Sweden’s next government will need to reverse much of the past eight years’ tax cuts to keep up with surplus targets and maintain the quality of the welfare state, a state-sponsored research group said.
The country needs 100 billion kronor ($15.5 billion) in tax increases by 2018, or about 2.8 percent of gross domestic product, Jesper Hansson, head of forecasting at the National Institute of Economic Research, said at a press conference today in Stockholm. That would raise the tax burden of Swedish households and companies to more than 46 percent of GDP in 2018 from about 44 percent.
“The Swedish economy, unemployment and so forth, can surely cope with a tax burden of 46 percent of GDP,” Hansson said. “It all comes down to what ambitions one has for the public sector.”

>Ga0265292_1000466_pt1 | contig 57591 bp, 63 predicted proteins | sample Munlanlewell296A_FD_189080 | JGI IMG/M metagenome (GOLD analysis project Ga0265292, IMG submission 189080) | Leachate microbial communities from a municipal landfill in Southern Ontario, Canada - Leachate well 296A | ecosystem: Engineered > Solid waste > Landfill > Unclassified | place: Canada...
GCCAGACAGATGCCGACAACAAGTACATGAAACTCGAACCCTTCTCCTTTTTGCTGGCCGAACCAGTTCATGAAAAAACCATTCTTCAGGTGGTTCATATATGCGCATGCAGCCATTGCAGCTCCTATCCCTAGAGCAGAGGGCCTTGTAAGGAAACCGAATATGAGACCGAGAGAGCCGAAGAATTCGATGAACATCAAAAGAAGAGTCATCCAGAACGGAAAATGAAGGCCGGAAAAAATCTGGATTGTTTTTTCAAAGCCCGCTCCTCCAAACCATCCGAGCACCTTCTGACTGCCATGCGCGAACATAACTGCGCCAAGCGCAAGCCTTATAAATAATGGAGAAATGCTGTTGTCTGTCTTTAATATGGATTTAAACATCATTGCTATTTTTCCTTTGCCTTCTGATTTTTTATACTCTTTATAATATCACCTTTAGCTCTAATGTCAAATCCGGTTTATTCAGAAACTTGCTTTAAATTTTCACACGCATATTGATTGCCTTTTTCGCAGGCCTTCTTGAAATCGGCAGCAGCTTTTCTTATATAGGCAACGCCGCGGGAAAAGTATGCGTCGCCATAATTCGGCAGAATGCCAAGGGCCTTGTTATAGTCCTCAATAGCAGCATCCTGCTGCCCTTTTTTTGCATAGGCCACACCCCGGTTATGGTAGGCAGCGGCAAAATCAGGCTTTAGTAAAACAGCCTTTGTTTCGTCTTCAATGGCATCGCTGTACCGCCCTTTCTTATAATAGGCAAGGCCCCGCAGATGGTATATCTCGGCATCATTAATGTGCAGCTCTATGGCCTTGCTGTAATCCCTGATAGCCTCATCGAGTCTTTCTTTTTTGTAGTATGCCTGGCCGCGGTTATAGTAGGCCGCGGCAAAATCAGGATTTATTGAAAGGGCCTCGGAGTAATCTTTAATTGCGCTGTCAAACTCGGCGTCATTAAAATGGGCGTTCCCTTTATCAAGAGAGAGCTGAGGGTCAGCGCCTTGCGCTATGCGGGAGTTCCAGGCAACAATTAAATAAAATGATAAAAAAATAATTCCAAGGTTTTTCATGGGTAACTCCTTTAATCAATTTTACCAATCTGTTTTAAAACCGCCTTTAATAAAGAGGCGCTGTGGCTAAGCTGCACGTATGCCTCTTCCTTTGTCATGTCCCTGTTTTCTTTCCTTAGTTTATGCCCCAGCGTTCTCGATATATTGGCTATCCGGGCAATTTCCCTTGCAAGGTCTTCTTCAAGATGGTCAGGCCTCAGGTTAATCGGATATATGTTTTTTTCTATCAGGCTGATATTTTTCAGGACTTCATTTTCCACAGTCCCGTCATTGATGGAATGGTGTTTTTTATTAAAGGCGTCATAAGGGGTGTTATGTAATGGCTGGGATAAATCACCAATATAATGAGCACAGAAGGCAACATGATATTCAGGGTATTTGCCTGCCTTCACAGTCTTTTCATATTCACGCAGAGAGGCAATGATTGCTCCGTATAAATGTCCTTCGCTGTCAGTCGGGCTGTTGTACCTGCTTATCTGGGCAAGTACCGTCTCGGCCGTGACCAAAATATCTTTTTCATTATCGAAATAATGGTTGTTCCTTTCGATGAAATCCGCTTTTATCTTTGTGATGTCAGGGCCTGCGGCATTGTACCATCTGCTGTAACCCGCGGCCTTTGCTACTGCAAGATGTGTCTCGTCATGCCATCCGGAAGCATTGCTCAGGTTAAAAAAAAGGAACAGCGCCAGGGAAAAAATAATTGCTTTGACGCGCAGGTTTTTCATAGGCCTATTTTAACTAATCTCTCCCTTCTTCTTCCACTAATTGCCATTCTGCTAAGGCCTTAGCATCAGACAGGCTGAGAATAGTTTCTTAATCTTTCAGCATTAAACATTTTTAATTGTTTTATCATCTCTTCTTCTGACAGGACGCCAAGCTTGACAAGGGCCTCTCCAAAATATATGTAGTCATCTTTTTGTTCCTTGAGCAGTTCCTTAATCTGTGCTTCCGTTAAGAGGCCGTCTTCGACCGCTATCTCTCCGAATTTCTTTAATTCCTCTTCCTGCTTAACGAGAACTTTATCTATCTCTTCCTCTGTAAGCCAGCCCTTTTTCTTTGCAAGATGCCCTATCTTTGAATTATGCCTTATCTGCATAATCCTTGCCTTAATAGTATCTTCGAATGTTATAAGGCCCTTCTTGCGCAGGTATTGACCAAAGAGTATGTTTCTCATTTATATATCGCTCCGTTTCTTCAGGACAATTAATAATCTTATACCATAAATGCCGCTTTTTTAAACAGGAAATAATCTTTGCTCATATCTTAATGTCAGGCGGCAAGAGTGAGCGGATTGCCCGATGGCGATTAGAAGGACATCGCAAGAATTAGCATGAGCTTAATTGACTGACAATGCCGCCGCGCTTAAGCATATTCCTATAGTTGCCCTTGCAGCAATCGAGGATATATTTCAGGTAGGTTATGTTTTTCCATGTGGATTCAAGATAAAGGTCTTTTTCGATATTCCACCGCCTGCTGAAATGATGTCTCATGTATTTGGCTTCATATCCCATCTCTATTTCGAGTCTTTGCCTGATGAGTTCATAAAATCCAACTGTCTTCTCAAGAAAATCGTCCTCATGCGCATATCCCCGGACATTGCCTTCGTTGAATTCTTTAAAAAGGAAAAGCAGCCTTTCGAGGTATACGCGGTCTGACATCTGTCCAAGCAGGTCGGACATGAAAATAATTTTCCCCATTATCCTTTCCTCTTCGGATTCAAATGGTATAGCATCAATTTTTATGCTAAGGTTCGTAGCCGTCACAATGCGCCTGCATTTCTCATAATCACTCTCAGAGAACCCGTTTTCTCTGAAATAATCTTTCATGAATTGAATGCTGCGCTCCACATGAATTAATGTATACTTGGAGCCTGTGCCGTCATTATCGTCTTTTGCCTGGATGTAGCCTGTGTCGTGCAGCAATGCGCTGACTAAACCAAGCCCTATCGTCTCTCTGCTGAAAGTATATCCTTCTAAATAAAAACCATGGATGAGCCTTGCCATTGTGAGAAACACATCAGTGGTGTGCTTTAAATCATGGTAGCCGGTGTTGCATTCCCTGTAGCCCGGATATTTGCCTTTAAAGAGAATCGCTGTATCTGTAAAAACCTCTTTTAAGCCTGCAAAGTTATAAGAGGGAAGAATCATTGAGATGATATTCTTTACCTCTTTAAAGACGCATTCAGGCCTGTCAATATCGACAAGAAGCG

Sweden’s four-party government is trailing by more than 15 percent in some polls ahead of September elections following attacks by the opposition that years of tax cuts have eroded the quality of the country’s cradle-to-grave welfare system. Prime Minister Fredrik Reinfeldt this year lowered income taxes for a fifth time since coming to power in 2006 to boost growth in the export-dependent $560 billion economy.
Reinfeldt has also cut corporate taxes, reduced payroll taxes and abolished Sweden’s wealth levy in 2007. He’s now facing criticism from the opposition that he’s not doing enough to return Sweden to its 1 percent of GDP budget surplus target after projecting deficits this and next year.
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